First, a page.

Houston Firm Facing Legal Malpractice Suit Claims Plaintiff Lawyers Stole Its Pelvic Mesh Clients


transvaginal mesh pain Photo: iStockphoto.com.

Four women with injuries from transvaginal mesh medical devices alleged in a legal-malpractice lawsuit that their attorneys and law firms botched their cases by missing the statute of limitations, and then kept the mistake secret and lumped them into aggregate settlements.

But in a twist, one of the law firm defendants has sued the plaintiffs’ attorneys, alleging they stole trade-secret client lists, improperly solicited the pelvic mesh clients and publicly revealed confidential settlements in violation of court orders.

While the first legal-malpractice lawsuit was filed in the U.S. District Court for the Southern District of Texas, the second trade-secrets case was filed in Wharton County District Court. Now they’re in the same venue because on Wednesday, the second lawsuit was removed to federal court.

In the first case, Alvarado v. Clark, Love & Hutson, four women from California, Georgia and Indiana alleged breach of fiduciary duty and fraud by nondisclosure by Houston attorneys Clayton Clark, Scott Love, Shelley Hutson and their firm Clark, Love & Hutson, and lawyers James Lee Jr. and Erin Murphy and their firm, Lee & Murphy Law Firm.

The defendants were handling 26,000 transvaginal mesh cases, and the complaint alleged they missed the statute-of-limitations window for hundreds or possibly thousands of cases, according to the suit. Rather than telling the clients about the problem, they lumped the cases into aggregate settlements totaling nearly a billion dollars, it alleged. The defendants never told the women their claims were time-barred, plaintiffs claimed.

The complaint alleged that Clark Love served short-form complaints to pelvic-mesh manufacturers for thousands of cases but later missed the court-ordered deadline to file them in the multi-district litigation. Instead, the firm filed lawsuits listing up to 90 plaintiffs in state courts and then manufacturer-defendants removed them to federal court and transferred them to multi-district litigation dockets, where they waited an extended time. Clark Love used the delay to negotiate settlements for their clients, including the time-barred claims, alleged the complaint.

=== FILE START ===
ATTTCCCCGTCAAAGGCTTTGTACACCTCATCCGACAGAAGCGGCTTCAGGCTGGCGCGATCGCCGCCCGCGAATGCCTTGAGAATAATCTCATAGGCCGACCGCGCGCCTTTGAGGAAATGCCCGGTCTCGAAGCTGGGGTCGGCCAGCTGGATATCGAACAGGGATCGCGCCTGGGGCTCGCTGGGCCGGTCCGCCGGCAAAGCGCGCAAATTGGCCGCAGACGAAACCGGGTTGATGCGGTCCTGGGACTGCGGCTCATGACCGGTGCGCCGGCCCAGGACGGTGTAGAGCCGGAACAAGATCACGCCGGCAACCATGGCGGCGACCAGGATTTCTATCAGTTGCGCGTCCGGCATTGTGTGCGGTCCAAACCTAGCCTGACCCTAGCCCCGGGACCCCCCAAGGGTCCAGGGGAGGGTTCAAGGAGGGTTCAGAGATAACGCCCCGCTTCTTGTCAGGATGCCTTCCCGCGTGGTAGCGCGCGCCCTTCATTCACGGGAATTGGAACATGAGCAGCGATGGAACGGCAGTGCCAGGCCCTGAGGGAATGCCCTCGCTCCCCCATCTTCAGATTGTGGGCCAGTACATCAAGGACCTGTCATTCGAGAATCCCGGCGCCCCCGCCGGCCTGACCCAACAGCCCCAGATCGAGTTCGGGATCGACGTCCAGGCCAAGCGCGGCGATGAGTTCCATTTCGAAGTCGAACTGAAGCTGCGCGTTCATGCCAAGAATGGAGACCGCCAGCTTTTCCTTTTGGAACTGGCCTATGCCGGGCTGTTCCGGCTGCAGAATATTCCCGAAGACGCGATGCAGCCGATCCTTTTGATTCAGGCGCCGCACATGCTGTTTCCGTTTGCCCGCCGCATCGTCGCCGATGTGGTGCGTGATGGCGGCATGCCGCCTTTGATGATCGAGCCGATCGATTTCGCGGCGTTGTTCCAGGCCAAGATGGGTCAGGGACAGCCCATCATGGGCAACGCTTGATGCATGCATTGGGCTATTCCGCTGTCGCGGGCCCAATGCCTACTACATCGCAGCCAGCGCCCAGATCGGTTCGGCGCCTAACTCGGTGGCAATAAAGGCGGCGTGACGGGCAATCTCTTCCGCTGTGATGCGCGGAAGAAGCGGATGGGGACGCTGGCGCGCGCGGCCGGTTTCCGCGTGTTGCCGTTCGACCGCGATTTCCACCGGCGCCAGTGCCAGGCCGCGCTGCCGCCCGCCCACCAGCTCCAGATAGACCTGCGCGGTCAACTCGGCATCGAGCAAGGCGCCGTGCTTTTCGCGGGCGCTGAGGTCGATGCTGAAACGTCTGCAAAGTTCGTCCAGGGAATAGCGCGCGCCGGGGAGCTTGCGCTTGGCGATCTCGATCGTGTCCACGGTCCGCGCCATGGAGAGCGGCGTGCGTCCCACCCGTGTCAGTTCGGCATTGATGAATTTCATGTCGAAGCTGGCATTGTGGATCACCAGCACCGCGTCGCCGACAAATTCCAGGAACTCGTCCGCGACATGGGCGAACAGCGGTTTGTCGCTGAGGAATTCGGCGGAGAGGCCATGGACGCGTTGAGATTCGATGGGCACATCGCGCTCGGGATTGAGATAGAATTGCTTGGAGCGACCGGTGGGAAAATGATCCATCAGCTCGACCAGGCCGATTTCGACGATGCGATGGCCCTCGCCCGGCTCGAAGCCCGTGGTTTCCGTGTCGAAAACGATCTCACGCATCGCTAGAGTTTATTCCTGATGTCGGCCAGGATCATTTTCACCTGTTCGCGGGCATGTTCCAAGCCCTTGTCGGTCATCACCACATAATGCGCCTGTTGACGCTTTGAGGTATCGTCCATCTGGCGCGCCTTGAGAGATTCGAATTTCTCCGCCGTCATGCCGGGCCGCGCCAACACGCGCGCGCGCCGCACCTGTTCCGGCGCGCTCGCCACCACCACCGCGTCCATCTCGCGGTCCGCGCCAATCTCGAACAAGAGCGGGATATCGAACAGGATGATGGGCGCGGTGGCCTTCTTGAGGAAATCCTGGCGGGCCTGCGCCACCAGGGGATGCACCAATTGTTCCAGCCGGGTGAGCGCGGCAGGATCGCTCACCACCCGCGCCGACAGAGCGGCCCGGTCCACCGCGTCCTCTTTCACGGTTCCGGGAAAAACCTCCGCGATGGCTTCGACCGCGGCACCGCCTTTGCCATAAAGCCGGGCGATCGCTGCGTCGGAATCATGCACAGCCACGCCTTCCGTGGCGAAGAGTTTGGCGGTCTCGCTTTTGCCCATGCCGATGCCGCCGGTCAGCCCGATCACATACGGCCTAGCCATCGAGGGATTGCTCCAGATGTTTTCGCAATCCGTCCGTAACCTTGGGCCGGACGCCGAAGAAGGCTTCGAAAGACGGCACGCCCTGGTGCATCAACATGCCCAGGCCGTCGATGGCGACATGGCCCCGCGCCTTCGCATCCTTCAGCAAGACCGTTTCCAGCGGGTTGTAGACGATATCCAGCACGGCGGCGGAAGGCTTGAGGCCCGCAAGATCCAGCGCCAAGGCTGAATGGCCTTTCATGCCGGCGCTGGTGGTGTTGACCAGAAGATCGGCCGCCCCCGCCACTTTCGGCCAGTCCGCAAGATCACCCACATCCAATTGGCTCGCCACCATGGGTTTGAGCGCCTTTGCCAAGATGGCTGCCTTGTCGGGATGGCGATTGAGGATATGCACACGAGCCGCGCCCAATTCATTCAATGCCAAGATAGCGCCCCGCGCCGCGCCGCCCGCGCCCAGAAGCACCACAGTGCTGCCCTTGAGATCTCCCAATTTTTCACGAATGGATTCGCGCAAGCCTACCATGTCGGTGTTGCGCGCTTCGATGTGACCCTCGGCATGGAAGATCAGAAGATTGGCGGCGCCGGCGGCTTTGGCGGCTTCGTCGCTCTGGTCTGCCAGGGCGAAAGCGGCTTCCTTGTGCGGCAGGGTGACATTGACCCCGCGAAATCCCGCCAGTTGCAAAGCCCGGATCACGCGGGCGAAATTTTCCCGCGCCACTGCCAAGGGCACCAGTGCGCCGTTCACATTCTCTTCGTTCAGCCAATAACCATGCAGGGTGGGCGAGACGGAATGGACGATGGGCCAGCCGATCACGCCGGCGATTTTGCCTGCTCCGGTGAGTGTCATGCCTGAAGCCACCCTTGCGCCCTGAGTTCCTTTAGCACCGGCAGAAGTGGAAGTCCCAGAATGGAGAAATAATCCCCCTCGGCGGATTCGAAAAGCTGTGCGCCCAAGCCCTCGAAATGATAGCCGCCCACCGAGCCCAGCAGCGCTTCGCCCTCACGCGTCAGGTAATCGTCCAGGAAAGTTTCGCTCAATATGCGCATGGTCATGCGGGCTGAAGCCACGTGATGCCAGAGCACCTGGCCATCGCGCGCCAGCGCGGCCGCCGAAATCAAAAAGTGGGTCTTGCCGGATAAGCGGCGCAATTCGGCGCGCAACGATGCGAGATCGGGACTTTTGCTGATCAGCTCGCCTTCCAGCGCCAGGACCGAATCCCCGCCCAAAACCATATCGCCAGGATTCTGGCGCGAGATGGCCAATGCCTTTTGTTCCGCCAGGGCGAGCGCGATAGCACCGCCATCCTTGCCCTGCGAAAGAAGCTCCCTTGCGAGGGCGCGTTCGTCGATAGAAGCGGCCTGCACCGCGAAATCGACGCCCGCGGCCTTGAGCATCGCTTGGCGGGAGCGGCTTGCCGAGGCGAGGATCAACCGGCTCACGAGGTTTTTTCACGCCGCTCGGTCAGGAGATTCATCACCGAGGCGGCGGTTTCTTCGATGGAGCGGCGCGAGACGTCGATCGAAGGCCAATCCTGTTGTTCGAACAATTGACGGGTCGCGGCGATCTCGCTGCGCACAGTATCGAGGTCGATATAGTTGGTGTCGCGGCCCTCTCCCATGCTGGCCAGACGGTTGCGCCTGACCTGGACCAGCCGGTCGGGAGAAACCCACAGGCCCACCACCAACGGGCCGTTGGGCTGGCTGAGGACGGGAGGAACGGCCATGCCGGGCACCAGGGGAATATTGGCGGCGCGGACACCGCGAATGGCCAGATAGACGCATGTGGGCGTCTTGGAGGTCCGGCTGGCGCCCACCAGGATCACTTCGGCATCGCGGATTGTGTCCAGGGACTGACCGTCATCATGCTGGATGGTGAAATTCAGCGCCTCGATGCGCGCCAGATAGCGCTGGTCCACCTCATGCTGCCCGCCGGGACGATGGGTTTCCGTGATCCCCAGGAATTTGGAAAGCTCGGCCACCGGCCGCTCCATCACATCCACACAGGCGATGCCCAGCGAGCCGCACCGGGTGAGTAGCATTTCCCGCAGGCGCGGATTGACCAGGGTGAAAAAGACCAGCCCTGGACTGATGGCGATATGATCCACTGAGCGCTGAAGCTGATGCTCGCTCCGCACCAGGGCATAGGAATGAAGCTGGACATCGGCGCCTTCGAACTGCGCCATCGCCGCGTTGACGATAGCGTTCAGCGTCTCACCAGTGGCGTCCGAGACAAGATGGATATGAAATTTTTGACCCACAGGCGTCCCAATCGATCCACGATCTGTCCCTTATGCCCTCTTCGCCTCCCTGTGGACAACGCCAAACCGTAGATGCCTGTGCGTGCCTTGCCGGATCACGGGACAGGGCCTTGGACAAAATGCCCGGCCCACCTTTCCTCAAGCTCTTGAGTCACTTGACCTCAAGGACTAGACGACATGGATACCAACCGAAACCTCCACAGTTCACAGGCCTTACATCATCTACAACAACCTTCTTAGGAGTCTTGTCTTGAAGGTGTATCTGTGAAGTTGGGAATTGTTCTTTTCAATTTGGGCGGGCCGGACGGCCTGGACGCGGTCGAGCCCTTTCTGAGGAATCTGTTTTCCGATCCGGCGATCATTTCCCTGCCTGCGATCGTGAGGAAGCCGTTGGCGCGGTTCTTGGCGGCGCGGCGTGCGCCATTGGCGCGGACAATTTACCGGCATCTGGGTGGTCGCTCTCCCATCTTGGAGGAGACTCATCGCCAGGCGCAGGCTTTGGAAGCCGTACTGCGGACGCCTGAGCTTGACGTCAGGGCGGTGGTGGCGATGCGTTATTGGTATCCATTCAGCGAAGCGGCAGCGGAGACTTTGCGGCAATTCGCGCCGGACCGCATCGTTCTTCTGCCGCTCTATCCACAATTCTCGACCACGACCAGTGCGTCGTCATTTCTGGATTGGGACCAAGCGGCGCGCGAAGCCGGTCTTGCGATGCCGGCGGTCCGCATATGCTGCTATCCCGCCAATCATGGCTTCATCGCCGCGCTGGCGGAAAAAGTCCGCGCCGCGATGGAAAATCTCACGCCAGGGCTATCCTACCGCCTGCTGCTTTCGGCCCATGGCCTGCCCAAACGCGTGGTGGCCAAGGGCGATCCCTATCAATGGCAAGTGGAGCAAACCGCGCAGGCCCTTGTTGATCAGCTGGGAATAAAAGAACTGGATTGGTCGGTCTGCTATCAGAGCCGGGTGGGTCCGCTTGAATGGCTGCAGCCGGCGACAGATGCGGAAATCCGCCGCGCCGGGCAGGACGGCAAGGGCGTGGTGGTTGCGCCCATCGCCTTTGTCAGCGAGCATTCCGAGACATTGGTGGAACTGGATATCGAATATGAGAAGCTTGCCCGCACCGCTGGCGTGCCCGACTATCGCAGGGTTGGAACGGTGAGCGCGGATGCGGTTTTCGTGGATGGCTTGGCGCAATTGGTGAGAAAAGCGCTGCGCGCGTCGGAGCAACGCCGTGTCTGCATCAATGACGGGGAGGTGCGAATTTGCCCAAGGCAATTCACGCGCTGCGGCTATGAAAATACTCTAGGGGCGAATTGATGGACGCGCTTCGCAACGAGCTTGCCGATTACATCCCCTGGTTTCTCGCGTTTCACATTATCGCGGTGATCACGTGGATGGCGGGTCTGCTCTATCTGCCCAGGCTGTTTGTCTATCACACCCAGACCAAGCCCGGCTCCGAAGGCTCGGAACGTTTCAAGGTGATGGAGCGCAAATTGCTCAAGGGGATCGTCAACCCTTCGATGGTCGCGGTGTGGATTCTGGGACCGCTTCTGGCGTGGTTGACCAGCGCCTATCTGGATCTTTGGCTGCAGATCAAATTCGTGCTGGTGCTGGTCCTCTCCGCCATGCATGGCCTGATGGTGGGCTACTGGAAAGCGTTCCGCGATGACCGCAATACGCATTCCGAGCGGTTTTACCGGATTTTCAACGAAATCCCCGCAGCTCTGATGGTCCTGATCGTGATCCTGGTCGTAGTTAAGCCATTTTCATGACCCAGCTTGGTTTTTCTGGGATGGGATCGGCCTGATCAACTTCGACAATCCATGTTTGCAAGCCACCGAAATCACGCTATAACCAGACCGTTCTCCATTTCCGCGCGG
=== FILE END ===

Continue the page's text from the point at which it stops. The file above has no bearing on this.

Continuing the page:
In the end, the law firms settled 15,000 to 20,000 cases with four pelvic mesh manufacturers in aggregate settlements worth a total of $750 million to $1 billion and didn’t inform their clients or the court that time-barred claims were in the bunch, said the complaint. It alleged that the defendants received between $250 million to $330 million in attorney fees from the bulk settlements.

The four women who are suing the lawyers and firms alleged they kept only $11,000 to $69,000 once they had paid costs and attorney fees out of their settlements. If their claims were not time-barred, they could have proceeded to trial, where plaintiffs have been recovering an average of $20.9 million, they claimed.

Dale Jefferson, partner in Martin, Disiere, Jefferson & Wisdom in Houston, who represents Clark Love and its three attorneys, said the defendants deny the allegations.